Perceptions of Potential Donors in the Swedish Public Towards Information and Consent Procedures in Relation to Use of Human Tissue Samples in Biobanks: A Population-Based Study
- Scandinavian Journal of Public Health
Author/s: -Kettis-Lindblad, Asa -Ring, Lena -Viberth, Eva -Hansson, Mats G
Journal: Scandinavian Journal of Public Health
Start Page: 148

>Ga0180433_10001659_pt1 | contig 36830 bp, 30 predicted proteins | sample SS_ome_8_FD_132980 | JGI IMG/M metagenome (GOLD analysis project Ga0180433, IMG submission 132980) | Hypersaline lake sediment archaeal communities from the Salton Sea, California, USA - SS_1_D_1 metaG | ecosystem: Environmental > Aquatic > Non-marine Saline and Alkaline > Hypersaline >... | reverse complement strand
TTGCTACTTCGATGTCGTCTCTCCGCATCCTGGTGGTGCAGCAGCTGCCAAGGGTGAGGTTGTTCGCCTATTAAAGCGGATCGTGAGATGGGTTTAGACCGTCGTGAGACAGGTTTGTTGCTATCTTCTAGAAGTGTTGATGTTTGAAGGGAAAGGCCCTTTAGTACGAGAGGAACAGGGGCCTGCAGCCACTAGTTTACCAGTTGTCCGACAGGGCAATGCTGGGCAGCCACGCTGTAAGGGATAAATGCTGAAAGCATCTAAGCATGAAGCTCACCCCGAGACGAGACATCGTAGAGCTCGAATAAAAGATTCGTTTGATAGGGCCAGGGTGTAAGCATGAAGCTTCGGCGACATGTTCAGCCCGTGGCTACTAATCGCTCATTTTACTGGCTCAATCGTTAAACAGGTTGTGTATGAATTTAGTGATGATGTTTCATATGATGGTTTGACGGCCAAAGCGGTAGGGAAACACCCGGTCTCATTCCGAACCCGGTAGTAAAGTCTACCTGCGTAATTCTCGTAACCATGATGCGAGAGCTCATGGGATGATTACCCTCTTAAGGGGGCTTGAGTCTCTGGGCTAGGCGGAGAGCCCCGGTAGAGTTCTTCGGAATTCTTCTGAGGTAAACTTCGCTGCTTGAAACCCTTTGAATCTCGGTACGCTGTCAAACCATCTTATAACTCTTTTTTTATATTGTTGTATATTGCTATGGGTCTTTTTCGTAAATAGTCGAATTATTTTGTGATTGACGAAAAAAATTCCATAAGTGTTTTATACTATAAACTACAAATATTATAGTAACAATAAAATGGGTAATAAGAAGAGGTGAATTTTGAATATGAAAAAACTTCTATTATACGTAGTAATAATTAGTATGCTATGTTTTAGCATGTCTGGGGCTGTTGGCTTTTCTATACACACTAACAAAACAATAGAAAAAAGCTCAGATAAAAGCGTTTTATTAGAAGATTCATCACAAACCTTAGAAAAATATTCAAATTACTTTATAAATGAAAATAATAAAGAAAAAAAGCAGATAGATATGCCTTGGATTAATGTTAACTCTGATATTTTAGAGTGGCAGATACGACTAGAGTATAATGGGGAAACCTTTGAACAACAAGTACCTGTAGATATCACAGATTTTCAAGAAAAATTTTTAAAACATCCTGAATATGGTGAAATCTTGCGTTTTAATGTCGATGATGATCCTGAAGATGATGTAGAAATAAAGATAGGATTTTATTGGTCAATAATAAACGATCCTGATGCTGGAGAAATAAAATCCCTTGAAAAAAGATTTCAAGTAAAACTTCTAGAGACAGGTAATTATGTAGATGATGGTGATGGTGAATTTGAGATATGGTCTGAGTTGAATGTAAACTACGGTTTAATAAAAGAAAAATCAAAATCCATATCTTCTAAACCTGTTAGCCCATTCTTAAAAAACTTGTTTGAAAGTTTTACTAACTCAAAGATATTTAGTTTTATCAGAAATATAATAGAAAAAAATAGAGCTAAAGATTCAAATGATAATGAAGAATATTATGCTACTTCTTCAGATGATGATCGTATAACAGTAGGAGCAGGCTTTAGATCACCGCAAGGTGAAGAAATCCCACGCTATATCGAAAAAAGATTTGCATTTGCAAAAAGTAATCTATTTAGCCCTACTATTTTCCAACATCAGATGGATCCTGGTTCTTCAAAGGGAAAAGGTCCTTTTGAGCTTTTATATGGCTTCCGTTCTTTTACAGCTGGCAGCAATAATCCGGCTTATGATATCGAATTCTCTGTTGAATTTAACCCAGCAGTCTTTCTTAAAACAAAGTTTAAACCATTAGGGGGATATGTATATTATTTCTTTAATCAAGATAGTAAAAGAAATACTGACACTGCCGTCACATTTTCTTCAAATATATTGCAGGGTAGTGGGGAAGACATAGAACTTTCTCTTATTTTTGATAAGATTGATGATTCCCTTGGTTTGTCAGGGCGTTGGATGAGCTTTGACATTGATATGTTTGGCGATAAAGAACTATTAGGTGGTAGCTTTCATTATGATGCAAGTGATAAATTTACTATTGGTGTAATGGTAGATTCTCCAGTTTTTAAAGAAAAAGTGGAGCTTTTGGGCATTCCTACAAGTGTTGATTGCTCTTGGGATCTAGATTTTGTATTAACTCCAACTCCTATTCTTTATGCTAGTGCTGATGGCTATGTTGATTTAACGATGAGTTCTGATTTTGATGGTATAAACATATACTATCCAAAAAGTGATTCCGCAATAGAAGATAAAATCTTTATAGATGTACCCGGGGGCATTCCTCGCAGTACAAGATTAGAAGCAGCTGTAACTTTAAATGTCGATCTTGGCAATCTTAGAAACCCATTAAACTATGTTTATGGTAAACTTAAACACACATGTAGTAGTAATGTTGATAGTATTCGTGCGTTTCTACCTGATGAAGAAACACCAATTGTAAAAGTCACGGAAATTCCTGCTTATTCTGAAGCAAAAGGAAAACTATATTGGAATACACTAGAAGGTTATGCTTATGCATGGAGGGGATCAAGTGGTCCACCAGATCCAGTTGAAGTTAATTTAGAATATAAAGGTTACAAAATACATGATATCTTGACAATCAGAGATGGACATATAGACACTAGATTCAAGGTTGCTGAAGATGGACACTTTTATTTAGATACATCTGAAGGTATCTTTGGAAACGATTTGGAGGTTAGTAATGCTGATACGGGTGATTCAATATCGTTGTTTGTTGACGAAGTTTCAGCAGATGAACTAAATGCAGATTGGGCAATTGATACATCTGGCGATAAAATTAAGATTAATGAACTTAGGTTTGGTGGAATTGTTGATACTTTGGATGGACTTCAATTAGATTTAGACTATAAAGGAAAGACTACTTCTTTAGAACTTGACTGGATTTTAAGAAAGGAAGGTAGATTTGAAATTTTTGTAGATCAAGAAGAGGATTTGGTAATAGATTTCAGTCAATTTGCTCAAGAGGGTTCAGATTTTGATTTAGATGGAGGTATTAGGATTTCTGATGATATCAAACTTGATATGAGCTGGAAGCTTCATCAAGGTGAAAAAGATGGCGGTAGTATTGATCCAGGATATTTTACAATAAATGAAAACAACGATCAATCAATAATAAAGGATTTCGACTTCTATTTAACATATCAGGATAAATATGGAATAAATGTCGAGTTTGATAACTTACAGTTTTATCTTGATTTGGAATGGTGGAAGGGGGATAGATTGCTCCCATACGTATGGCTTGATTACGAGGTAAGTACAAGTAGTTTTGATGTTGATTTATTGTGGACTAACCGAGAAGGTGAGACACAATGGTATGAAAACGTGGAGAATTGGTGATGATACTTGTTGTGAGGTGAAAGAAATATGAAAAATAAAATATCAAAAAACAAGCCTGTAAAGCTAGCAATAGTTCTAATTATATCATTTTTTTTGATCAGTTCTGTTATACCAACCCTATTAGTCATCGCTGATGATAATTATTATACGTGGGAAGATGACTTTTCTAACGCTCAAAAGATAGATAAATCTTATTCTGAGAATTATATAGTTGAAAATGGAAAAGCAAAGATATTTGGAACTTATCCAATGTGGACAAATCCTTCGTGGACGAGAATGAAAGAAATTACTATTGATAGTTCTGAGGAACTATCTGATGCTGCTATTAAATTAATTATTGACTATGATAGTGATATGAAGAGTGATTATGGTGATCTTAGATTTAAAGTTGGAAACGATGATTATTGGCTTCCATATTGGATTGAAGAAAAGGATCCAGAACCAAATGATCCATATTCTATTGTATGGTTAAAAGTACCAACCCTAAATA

Aims: To assess the Swedish public’s preferences for information and consent procedures when being asked for permission to use previously collected tissue samples for new research studies. Methods: Cross-sectional study employing postal questionnaires to a random sample of the Swedish general public (n=6,000) in October 2002—February 2003. The response rate was 49% (n=2,928). This paper includes only respondents who reportedly would approve of samples being taken and stored (n=2,122). Results: When potential tissue sample donors in the general public have to strike a balance between the values at stake, i.e. the autonomy of the donor versus the research value, most (72%) prefer general consent, i.e. where consent is asked for at the outset only. They want the research ethics committee (REC) alone to decide on the use of stored samples, and they would allow storage as long as the sample is useful for research. The minority of respondents who were in favour of specific consent were more likely to be young, well educated, have negative experiences of healthcare and low trust in healthcare authorities. Conclusions: The majority of the Swedish general public prefer general consent, and are thus willing to delegate some decisions to the RECs. However, preferences for information and consent procedures depend on the context, e.g. the risks for the donor and the purpose of the research. If feasible, procedures should be differentiated according to the preferences of individual donors, thus protecting the interests of both the minority and the majority.